A lush island with reef-lined beaches that makes it one of the most prevalent scuba dive and snorkeling destinations in the Caribbean Sea. In Jamaican waters, marine life is a sight to behold; however, there have been some concerns over the sighting of dangerous shark species. While dolphins are a common sight in Jamaica, sighting a shark is rare, and it makes people ponder; whether there are sharks in Jamaica in the first place or not.
It is common to find sharks throughout all major oceans around the world, and many species migrate from one sea to another. So, there is a possibility of spotting a migrating shark in Jamaican waters. Anyways, we will go into depth and will see if there are actually sharks in Jamaica or not.
Does Jamaica have sharks?
In Jamaican waters, sharks are present. Nevertheless, they are not commonly found in the waters nearby the island. Occasionally, sharks have been spotted near the shore, but they are usually small, harmless ones. As a matter of fact, there are many different species of fish that call the island home; there are no sharks that are native to the waters around Jamaica.
While there are over 500 species of sharks found in the world’s oceans, there are only seven species of sharks common in Jamaican waters. Do go through the specifics below and see if there include the dangerous species or not.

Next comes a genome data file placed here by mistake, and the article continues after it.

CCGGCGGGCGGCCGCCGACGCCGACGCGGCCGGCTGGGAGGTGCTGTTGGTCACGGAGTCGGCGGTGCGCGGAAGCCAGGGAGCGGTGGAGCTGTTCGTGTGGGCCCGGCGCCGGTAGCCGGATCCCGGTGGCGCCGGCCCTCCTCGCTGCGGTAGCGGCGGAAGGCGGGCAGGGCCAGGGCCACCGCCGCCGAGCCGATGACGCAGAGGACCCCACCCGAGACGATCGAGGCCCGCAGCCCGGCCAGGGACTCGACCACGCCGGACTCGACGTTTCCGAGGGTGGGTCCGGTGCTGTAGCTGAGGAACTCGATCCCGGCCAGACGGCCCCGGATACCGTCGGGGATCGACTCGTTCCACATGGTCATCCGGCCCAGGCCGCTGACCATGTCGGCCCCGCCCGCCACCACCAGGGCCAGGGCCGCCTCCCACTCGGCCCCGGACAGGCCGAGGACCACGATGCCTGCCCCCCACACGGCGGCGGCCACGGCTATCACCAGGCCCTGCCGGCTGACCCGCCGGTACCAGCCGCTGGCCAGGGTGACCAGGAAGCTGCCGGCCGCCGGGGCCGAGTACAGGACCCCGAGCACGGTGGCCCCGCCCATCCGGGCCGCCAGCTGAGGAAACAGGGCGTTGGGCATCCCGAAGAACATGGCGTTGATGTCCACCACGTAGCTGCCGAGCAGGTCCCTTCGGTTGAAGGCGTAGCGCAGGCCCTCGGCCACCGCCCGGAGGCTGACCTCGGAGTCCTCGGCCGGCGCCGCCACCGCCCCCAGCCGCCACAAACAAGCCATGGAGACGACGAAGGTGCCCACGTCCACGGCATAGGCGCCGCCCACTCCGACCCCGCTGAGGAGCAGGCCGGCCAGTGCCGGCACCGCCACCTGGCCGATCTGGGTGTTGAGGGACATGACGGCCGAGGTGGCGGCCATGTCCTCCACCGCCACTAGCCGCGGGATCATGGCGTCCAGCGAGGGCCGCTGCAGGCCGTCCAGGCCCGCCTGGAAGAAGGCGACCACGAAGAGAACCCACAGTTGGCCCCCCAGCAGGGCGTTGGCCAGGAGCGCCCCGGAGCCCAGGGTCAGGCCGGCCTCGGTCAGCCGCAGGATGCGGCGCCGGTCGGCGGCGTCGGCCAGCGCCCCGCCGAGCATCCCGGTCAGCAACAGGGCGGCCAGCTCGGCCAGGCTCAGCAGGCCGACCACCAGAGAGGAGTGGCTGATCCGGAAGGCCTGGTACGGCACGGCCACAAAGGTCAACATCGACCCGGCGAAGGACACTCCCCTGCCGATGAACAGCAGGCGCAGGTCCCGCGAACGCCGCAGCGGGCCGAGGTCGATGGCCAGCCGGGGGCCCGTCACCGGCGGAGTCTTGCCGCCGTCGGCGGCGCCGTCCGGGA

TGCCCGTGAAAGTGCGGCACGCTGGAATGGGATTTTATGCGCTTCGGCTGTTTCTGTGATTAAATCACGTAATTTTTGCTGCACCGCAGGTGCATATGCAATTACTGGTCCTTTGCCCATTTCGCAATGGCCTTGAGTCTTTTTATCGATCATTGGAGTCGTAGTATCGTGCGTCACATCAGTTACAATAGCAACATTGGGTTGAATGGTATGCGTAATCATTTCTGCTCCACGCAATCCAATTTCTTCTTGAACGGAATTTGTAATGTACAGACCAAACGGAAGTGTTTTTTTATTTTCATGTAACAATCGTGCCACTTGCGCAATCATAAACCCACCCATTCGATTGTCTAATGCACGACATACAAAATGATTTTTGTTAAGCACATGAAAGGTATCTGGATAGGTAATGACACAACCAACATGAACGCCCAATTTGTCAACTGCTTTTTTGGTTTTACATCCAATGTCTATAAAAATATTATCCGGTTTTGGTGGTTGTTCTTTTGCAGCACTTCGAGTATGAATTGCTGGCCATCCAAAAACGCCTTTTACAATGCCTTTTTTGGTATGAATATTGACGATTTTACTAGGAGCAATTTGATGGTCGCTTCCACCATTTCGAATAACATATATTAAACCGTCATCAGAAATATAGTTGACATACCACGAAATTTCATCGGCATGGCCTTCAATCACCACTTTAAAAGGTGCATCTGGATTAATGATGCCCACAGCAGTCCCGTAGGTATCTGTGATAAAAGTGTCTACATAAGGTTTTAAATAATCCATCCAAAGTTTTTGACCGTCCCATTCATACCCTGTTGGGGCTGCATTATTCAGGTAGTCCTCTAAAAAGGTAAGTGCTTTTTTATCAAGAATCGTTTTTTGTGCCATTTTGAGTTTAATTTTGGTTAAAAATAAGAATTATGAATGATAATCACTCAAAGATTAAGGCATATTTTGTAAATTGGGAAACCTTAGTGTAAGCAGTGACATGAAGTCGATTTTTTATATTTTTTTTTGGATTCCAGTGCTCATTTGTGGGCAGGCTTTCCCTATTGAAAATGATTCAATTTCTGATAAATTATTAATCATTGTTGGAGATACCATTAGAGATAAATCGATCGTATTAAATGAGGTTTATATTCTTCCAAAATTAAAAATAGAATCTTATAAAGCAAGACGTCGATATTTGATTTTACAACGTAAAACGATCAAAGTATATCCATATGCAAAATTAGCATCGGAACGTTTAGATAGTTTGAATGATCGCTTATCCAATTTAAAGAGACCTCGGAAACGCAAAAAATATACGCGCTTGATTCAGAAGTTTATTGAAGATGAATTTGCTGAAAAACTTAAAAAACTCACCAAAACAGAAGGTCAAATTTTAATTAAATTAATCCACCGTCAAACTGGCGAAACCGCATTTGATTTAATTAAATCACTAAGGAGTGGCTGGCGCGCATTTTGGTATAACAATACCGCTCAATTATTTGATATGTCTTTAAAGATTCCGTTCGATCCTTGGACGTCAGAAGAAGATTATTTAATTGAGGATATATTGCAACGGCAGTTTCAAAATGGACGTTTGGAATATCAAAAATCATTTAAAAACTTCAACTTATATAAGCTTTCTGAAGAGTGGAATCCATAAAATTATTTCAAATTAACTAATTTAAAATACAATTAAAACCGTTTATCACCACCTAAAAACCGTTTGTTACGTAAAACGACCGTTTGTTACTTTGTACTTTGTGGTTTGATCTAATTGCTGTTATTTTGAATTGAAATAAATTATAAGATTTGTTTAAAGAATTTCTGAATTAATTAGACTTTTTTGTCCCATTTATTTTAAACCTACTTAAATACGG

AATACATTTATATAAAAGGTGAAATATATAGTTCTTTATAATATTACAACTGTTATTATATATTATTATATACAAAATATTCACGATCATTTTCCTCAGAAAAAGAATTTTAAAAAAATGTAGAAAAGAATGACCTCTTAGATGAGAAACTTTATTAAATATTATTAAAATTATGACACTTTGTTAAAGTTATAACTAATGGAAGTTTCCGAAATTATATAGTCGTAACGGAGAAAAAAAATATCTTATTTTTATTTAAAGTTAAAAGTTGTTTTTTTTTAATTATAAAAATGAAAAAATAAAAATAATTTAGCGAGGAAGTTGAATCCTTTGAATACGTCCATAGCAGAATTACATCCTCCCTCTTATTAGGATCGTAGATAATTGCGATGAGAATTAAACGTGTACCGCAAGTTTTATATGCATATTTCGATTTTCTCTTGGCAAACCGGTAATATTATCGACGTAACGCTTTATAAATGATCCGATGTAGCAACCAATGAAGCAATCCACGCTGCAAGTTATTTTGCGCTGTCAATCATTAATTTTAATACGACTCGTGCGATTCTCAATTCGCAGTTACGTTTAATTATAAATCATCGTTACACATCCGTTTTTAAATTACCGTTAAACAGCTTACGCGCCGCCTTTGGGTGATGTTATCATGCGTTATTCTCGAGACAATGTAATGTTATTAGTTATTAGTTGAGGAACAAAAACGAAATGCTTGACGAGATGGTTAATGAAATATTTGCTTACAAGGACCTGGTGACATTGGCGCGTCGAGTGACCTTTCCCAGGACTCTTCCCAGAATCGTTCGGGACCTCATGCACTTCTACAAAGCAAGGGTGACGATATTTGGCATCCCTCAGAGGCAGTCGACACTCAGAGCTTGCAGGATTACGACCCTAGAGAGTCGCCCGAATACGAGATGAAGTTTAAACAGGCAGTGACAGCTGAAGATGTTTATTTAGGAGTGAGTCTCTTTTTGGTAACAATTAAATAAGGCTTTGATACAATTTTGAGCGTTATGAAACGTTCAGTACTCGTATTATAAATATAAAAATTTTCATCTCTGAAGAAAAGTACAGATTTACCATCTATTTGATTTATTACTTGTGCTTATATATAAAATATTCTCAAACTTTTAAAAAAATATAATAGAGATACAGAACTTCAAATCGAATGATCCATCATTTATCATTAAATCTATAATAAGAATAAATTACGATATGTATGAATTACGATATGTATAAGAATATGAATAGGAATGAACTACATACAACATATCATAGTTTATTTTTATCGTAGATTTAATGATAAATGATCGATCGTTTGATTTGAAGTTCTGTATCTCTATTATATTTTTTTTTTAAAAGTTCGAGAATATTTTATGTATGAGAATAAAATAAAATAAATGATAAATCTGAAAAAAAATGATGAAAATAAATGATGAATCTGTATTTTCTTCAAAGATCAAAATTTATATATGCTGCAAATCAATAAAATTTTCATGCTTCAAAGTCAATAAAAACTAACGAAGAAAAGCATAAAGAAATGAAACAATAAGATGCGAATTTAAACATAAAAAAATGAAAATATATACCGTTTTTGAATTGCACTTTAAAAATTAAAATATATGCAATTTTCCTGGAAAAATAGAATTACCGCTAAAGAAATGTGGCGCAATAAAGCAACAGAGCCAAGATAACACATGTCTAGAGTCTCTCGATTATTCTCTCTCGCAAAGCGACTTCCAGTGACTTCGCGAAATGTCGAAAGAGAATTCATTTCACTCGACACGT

What are the shark species found in Jamaica?
If you swim near beaches and coral reefs in Jamaica, you might see sharks swimming around. Thus, you must know the common species and should watch out for them if they are present.
1: Caribbean Reef Sharks
In the Caribbean Sea, this shark is often encountered on coral reefs, as its name suggests. An apex predator of the reef ecosystem measuring up to 9.8 feet long, the Caribbean reef shark consumes a wide range of fish species and cephalopods. When threatened, it may change directions and dip its pectoral fins frequently. While not too dangerous, staying near large schools of reef sharks isn’t a good idea.
2: Caribbean Nurse Sharks
A Caribbean nurse shark can also be found in the waters of Jamaica. An opportunistic predator, nurse sharks feeds mainly on small fish and invertebrates. Due to their hunting habits during the night, they rarely move during the day unless disturbed. They devote most of their time relaxing alone on the seafloor. While diving with nurse sharks is pretty normal, they can be dangerous if triggered.
3: Caribbean Sharpnose Sharks
Sharpnoses are found in coastal waters as deep as 1,640 feet below the surface. Typically, sharks are seen in bays in Jamaica where small fish or shrimp are available for feeding. Caribbean sharpnose sharks have been measured as large as 43 inches (average adult size is 31 to 35 inches). The species does not usually pose any threat to humans.
4: Scalloped Hammerhead Sharks
A scalloped hammerhead shark is the most commonly seen hammerhead shark in Jamaica, and it is the third largest in the family of Sphyrnidae. When males reach sexual maturity, they measure about 4.9 to 5.9 feet and weigh about 64 pounds, whereas females grow bigger.